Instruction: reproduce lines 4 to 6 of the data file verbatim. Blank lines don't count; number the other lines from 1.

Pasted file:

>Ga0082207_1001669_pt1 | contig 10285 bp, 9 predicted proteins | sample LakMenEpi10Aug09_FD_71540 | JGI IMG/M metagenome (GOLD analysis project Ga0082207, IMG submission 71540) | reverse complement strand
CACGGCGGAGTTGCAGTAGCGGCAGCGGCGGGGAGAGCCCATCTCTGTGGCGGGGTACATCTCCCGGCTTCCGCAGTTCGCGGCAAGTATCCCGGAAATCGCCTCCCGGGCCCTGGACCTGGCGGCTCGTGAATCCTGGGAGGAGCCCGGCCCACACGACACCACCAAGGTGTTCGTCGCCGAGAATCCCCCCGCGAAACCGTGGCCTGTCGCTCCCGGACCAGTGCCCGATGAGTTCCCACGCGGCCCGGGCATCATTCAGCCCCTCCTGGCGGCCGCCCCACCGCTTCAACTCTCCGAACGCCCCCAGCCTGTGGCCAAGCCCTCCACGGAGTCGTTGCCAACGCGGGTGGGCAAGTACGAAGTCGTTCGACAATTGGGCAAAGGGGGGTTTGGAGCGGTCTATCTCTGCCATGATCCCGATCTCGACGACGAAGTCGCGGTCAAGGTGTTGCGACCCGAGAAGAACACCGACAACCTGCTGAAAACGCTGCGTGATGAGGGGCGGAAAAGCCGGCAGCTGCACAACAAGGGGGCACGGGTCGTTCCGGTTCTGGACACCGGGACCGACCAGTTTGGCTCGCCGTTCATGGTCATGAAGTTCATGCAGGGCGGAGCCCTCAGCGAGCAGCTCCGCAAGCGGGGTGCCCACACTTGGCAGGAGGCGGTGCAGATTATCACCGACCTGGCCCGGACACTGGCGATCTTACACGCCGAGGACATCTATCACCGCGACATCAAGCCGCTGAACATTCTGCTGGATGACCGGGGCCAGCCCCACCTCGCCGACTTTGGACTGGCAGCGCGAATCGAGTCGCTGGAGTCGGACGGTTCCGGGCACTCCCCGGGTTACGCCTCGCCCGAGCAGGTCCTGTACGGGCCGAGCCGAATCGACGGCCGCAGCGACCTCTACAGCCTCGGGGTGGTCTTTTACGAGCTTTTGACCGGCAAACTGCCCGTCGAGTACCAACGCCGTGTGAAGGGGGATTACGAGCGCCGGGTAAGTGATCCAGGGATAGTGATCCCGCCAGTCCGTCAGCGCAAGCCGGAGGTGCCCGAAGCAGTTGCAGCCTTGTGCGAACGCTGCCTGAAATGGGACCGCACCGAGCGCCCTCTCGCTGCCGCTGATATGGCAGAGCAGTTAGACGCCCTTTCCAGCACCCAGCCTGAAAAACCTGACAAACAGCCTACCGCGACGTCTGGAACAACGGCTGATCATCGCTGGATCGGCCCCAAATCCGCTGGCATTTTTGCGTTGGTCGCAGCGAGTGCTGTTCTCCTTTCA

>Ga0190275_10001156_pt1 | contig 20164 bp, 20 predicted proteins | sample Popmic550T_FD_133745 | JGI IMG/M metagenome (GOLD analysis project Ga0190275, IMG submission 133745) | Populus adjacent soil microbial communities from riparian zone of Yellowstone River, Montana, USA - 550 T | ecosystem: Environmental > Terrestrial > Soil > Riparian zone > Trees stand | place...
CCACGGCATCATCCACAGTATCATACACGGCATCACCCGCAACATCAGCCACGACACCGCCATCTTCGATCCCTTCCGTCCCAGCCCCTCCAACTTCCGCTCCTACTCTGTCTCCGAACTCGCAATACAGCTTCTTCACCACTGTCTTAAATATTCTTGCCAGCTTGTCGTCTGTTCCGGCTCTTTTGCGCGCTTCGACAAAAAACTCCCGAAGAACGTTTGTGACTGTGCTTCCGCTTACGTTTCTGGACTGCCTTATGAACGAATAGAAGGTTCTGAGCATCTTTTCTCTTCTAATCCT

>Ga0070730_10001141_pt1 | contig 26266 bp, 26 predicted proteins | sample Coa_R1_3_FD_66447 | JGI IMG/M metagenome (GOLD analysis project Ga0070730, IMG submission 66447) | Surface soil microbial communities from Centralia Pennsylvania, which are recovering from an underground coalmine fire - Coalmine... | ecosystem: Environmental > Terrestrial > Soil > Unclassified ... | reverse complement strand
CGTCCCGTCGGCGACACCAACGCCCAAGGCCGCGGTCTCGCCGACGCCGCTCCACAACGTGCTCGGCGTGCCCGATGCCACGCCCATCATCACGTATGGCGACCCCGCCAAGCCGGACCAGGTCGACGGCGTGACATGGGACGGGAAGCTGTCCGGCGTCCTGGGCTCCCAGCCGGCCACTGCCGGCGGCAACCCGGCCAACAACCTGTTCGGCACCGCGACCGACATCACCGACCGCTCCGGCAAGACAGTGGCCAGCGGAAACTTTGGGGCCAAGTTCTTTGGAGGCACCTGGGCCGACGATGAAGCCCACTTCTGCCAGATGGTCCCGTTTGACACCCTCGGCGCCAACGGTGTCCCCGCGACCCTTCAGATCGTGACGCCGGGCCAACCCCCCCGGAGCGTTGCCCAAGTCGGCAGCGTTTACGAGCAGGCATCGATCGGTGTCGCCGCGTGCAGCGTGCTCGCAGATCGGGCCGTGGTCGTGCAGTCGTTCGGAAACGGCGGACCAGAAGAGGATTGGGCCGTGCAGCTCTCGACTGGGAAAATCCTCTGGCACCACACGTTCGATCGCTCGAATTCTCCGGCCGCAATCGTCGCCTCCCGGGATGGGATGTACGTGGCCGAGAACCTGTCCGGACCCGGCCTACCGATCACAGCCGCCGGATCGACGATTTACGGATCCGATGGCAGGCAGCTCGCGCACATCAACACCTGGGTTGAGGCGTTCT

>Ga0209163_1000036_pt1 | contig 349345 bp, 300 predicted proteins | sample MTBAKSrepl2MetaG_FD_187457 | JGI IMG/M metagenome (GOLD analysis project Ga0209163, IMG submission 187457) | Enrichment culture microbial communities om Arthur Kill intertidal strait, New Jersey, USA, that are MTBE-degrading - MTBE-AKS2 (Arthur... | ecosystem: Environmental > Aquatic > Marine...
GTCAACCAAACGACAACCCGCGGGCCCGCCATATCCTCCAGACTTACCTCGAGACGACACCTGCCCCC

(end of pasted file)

CCACGGCATCATCCACAGTATCATACACGGCATCACCCGCAACATCAGCCACGACACCGCCATCTTCGATCCCTTCCGTCCCAGCCCCTCCAACTTCCGCTCCTACTCTGTCTCCGAACTCGCAATACAGCTTCTTCACCACTGTCTTAAATATTCTTGCCAGCTTGTCGTCTGTTCCGGCTCTTTTGCGCGCTTCGACAAAAAACTCCCGAAGAACGTTTGTGACTGTGCTTCCGCTTACGTTTCTGGACTGCCTTATGAACGAATAGAAGGTTCTGAGCATCTTTTCTCTTCTAATCCT

>Ga0070730_10001141_pt1 | contig 26266 bp, 26 predicted proteins | sample Coa_R1_3_FD_66447 | JGI IMG/M metagenome (GOLD analysis project Ga0070730, IMG submission 66447) | Surface soil microbial communities from Centralia Pennsylvania, which are recovering from an underground coalmine fire - Coalmine... | ecosystem: Environmental > Terrestrial > Soil > Unclassified ... | reverse complement strand
CGTCCCGTCGGCGACACCAACGCCCAAGGCCGCGGTCTCGCCGACGCCGCTCCACAACGTGCTCGGCGTGCCCGATGCCACGCCCATCATCACGTATGGCGACCCCGCCAAGCCGGACCAGGTCGACGGCGTGACATGGGACGGGAAGCTGTCCGGCGTCCTGGGCTCCCAGCCGGCCACTGCCGGCGGCAACCCGGCCAACAACCTGTTCGGCACCGCGACCGACATCACCGACCGCTCCGGCAAGACAGTGGCCAGCGGAAACTTTGGGGCCAAGTTCTTTGGAGGCACCTGGGCCGACGATGAAGCCCACTTCTGCCAGATGGTCCCGTTTGACACCCTCGGCGCCAACGGTGTCCCCGCGACCCTTCAGATCGTGACGCCGGGCCAACCCCCCCGGAGCGTTGCCCAAGTCGGCAGCGTTTACGAGCAGGCATCGATCGGTGTCGCCGCGTGCAGCGTGCTCGCAGATCGGGCCGTGGTCGTGCAGTCGTTCGGAAACGGCGGACCAGAAGAGGATTGGGCCGTGCAGCTCTCGACTGGGAAAATCCTCTGGCACCACACGTTCGATCGCTCGAATTCTCCGGCCGCAATCGTCGCCTCCCGGGATGGGATGTACGTGGCCGAGAACCTGTCCGGACCCGGCCTACCGATCACAGCCGCCGGATCGACGATTTACGGATCCGATGGCAGGCAGCTCGCGCACATCAACACCTGGGTTGAGGCGTTCT